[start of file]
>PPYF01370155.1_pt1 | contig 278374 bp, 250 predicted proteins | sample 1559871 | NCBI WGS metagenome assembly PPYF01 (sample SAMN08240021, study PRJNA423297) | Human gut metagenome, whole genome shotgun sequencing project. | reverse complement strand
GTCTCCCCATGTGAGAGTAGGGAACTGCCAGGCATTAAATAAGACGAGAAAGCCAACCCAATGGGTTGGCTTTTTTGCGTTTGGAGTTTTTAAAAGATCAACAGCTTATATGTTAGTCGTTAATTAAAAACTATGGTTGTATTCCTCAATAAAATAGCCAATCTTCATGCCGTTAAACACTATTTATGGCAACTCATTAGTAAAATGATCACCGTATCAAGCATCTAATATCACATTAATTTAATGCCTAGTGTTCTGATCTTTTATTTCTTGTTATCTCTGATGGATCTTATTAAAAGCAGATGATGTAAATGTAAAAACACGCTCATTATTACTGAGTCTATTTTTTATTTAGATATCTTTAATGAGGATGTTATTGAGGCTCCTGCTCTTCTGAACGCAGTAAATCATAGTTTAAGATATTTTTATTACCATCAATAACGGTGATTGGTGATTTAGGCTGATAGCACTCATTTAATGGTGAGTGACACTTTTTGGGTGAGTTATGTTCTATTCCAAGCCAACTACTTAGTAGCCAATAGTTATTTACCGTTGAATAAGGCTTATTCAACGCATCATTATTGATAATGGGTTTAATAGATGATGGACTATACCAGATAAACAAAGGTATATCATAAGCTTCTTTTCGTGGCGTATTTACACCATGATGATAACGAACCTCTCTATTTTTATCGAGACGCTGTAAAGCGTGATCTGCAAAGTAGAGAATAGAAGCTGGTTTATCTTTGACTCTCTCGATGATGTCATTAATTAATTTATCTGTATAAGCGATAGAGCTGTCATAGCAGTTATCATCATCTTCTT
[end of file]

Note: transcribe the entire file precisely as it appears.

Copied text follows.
>PPYF01370155.1_pt1 | contig 278374 bp, 250 predicted proteins | sample 1559871 | NCBI WGS metagenome assembly PPYF01 (sample SAMN08240021, study PRJNA423297) | Human gut metagenome, whole genome shotgun sequencing project. | reverse complement strand
GTCTCCCCATGTGAGAGTAGGGAACTGCCAGGCATTAAATAAGACGAGAAAGCCAACCCAATGGGTTGGCTTTTTTGCGTTTGGAGTTTTTAAAAGATCAACAGCTTATATGTTAGTCGTTAATTAAAAACTATGGTTGTATTCCTCAATAAAATAGCCAATCTTCATGCCGTTAAACACTATTTATGGCAACTCATTAGTAAAATGATCACCGTATCAAGCATCTAATATCACATTAATTTAATGCCTAGTGTTCTGATCTTTTATTTCTTGTTATCTCTGATGGATCTTATTAAAAGCAGATGATGTAAATGTAAAAACACGCTCATTATTACTGAGTCTATTTTTTATTTAGATATCTTTAATGAGGATGTTATTGAGGCTCCTGCTCTTCTGAACGCAGTAAATCATAGTTTAAGATATTTTTATTACCATCAATAACGGTGATTGGTGATTTAGGCTGATAGCACTCATTTAATGGTGAGTGACACTTTTTGGGTGAGTTATGTTCTATTCCAAGCCAACTACTTAGTAGCCAATAGTTATTTACCGTTGAATAAGGCTTATTCAACGCATCATTATTGATAATGGGTTTAATAGATGATGGACTATACCAGATAAACAAAGGTATATCATAAGCTTCTTTTCGTGGCGTATTTACACCATGATGATAACGAACCTCTCTATTTTTATCGAGACGCTGTAAAGCGTGATCTGCAAAGTAGAGAATAGAAGCTGGTTTATCTTTGACTCTCTCGATGATGTCATTAATTAATTTATCTGTATAAGCGATAGAGCTGTCATAGCAGTTATCATCATCTTCTT